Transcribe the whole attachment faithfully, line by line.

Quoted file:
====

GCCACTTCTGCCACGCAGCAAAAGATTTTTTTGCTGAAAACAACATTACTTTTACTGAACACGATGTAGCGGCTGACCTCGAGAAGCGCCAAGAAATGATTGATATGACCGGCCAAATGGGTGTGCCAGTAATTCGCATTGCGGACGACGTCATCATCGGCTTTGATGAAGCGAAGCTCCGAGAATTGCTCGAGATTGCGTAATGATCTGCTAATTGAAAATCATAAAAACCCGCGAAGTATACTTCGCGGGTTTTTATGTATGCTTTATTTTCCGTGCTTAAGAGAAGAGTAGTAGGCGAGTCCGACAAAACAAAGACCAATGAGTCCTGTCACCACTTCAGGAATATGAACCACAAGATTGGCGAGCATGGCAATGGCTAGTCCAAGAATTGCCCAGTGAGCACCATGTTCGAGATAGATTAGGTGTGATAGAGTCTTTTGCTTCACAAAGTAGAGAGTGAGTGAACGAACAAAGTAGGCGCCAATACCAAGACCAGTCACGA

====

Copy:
GCCACTTCTGCCACGCAGCAAAAGATTTTTTTGCTGAAAACAACATTACTTTTACTGAACACGATGTAGCGGCTGACCTCGAGAAGCGCCAAGAAATGATTGATATGACCGGCCAAATGGGTGTGCCAGTAATTCGCATTGCGGACGACGTCATCATCGGCTTTGATGAAGCGAAGCTCCGAGAATTGCTCGAGATTGCGTAATGATCTGCTAATTGAAAATCATAAAAACCCGCGAAGTATACTTCGCGGGTTTTTATGTATGCTTTATTTTCCGTGCTTAAGAGAAGAGTAGTAGGCGAGTCCGACAAAACAAAGACCAATGAGTCCTGTCACCACTTCAGGAATATGAACCACAAGATTGGCGAGCATGGCAATGGCTAGTCCAAGAATTGCCCAGTGAGCACCATGTTCGAGATAGATTAGGTGTGATAGAGTCTTTTGCTTCACAAAGTAGAGAGTGAGTGAACGAACAAAGTAGGCGCCAATACCAAGACCAGTCACGA